Friday, August 25, 2006

"British Leave Iraqi Base; Milita Supporters Jubilant" (Amit R. Paley)

British troops abandoned a major base in southern Iraq on Thursday and prepared to wage guerrilla warfare along the Iranian border to combat weapons smuggling, a move that anti-American cleric Moqtada al-Sadr called the first expulsion of U.S.-led coalition forces from an Iraqi urban center.
"This is the first Iraqi city that has kicked out the occupier!" trumpeted a message from Sadr's office that played on car-mounted speakers in Amarah, capital of the southern province of Maysan. "We have to celebrate this occasion!"

Maj. Charlie Burbridge, a British military spokesman, said the last of 1,200 troops left Camp Abu Naji, just outside Amarah, at noon Thursday, after several days of heavy mortar and rocket fire by a local militia, which local residents identified as the Sadr-controlled Mahdi Army. Adopting tactics used by a British special forces unit in North Africa during World War II, 600 of the soldiers plan to slip soon into the marshlands and deserts of eastern Maysan in an attempt to secure the Iranian border.
The repositioning is the first public acknowledgment that forces from the U.S.-led military coalition in Iraq have entered into guerrilla warfare to combat the insurgents and militias they have been fighting for more than three years.

The above is from Amit R. Paley's "British Leave Iraqi Base; Militia Supporters Jubilant" (Washington Post) and four members e-mailed to note it (Kayla was first) because, guess what, it's news. It's news even if the New York Times doesn't think so (hold on for that). A base has been abandoned, the guerrilla warfare of the so-called coalition goes public (it's been going on for some time as most who were paying attention noticed -- British forces were found disguised and with bombs should have been the first clue).

From Paul von Zielbauer's "Shiite Leader Urges Iraqi Politicians to Stay Home and Work Harder" in the New York Times:

Attacks in Baghdad killed or wounded dozens of people on Thursday. At 11:30 a.m., a roadside bomb detonated in the Bab al-Sharji neighborhood in central Baghdad, wounding four people, an Interior Ministry official said. Less than an hour later, a suicide car bomber blew himself up in the Mashtal district of southeast Baghdad, killing two civilians and wounding nine others, including two policemen, the official said.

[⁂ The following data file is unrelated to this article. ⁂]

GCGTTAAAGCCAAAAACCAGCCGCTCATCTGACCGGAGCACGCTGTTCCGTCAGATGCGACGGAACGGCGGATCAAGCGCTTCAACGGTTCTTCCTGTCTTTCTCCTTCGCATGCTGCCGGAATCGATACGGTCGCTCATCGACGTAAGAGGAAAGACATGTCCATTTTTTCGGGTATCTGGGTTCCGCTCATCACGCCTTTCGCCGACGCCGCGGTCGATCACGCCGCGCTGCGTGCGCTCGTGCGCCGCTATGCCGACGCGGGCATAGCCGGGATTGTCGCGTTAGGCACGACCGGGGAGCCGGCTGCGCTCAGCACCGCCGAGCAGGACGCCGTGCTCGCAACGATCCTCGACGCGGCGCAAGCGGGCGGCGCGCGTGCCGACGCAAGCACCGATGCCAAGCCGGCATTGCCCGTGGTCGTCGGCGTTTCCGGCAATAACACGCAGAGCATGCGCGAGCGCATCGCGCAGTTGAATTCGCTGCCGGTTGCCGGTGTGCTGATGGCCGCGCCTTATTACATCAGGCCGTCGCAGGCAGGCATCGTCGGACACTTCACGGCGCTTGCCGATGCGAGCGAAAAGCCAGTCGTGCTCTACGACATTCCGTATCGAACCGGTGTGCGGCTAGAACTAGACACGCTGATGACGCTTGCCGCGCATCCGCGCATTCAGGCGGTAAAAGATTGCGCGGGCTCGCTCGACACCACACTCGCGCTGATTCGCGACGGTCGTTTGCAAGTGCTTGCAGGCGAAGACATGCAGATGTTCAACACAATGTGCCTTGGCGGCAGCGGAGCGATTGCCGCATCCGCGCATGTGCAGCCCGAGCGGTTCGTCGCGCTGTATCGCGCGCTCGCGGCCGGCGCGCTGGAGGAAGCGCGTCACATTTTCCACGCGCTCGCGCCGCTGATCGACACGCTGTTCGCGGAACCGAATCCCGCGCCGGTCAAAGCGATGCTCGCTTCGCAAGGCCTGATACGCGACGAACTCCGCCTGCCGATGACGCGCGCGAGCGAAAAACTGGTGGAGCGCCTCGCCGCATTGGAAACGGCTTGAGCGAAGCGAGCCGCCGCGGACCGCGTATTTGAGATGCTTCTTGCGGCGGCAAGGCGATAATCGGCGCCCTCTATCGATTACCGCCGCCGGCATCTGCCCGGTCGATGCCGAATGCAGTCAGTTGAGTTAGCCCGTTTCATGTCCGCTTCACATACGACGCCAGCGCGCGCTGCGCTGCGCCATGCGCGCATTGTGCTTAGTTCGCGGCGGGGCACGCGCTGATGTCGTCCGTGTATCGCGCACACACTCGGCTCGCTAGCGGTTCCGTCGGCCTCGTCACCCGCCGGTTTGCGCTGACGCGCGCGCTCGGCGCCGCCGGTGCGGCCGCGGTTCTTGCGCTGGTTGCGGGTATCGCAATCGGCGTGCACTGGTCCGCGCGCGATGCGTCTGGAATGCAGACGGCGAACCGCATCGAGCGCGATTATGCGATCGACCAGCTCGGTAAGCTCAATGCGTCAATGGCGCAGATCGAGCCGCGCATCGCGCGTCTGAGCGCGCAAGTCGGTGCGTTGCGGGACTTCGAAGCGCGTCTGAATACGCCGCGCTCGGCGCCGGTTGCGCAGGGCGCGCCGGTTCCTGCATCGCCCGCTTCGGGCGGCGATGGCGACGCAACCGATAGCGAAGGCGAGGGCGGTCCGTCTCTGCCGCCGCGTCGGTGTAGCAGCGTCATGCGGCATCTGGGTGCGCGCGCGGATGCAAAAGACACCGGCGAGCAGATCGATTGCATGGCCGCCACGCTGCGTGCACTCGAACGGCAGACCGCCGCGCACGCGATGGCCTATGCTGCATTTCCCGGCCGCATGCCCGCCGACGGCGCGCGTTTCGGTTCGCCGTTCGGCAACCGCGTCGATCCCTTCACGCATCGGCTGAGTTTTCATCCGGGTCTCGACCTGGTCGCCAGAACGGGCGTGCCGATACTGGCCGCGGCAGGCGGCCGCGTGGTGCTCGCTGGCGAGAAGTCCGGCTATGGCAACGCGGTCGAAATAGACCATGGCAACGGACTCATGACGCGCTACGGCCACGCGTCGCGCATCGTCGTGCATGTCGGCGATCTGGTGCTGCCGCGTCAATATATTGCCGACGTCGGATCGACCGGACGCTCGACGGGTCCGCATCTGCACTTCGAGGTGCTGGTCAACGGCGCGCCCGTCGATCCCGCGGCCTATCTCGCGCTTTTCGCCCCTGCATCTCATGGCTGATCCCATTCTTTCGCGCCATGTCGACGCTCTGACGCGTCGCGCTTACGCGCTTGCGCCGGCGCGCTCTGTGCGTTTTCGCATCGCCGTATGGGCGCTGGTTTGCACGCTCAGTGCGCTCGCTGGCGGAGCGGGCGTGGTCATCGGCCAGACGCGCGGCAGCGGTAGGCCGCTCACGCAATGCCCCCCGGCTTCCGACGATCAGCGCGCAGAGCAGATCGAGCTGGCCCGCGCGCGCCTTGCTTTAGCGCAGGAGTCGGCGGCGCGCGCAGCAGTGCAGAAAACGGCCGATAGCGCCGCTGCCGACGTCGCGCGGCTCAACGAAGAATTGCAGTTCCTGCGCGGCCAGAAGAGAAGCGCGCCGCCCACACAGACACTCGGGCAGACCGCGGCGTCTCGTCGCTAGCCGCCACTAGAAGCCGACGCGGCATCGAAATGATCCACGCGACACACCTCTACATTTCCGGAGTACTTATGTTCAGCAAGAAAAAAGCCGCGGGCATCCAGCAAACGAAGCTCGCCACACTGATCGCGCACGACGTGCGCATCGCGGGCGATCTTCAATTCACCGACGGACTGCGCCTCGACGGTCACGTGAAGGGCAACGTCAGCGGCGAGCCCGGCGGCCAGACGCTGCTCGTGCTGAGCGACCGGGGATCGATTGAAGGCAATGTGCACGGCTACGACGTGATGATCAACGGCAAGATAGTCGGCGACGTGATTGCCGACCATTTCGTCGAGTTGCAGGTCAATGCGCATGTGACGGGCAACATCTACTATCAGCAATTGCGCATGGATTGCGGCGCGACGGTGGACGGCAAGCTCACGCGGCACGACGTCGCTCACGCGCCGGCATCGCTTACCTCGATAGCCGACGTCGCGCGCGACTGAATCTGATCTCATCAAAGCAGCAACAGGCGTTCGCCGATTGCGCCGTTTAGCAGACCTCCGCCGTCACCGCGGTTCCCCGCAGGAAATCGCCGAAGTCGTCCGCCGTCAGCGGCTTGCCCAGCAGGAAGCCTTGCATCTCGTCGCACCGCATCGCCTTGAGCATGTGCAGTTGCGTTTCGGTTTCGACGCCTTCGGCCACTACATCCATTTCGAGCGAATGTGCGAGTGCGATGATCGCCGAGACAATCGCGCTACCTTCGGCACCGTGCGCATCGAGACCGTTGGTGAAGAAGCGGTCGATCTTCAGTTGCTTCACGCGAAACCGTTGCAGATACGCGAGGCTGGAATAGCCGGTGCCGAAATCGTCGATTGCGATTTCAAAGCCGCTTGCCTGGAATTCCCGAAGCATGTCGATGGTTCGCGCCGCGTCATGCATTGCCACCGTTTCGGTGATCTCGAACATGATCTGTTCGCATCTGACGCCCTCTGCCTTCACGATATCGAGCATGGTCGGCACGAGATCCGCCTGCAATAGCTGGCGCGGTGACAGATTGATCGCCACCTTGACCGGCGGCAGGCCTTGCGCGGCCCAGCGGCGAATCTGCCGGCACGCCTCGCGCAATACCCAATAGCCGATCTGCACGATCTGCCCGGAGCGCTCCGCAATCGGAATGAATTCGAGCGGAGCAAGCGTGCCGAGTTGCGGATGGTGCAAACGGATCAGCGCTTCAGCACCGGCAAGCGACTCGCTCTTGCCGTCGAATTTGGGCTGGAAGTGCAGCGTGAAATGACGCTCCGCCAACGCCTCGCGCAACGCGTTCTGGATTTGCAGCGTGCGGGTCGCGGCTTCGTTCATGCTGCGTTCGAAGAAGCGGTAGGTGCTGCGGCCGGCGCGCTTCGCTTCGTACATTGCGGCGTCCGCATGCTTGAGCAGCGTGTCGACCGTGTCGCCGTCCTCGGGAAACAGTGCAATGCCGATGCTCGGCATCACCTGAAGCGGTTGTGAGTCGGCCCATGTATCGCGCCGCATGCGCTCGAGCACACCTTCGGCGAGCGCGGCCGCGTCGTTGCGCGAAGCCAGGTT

Twenty minutes after that attack, a car bomb blew up in the Adhamiya neighborhood near a government security complex, killing two people and wounding four policemen in the mostly Sunni Arab area.
An hour after that, a parked car rigged with explosives went off. It was apparently aimed at a convoy of a Baghdad district police chief, wounding five officers.
Three American soldiers were killed in fighting in and around Baghdad during the past 24 hours, American military officials here said. One soldier was killed in Baghdad on Thursday when his patrol came under fire around noon, the military said; a second soldier died after a roadside bomb detonated near his vehicle south of Baghdad. On Wednesday, an American soldier was killed south of Baghdad.

They're playing round up, leading with al-Sistani's comments that members of the Iraqi government need to stay in Iraq and address the problem as opposed to traveling to various countries. "They" is Paul von Zielbauer who's been given the assignment of covering every event that's happened in Iraq in the last 24 or so hours prior to his deadline. Which is why the British abandoning a base is covered solely through the claims by the British military p.r. hack yesterday. Iraq is one story and one story only. How bad is von Zielbauer's article? When the Times only makes space for one story, we won't rip apart someone trying. von Zeilbauer's trying, it's an impossible task.

But the Times has other things to do. After all one of Judith Miller's play-dates couldn't be beating war drums (Sudan) if the paper made him actually work, could he? No, not the war pornographer, the other one, Warren Hoge.

On the subject of the Times, Cedric's "Bob Herbert disappoints" addresses Bob Herbert's column from Thursday's paper.

The e-mail address for this site is There's a second entry coming this morning but the phones are going crazy with friends wanting to weigh in on a number of articles so the next entry may go up a little later than usual.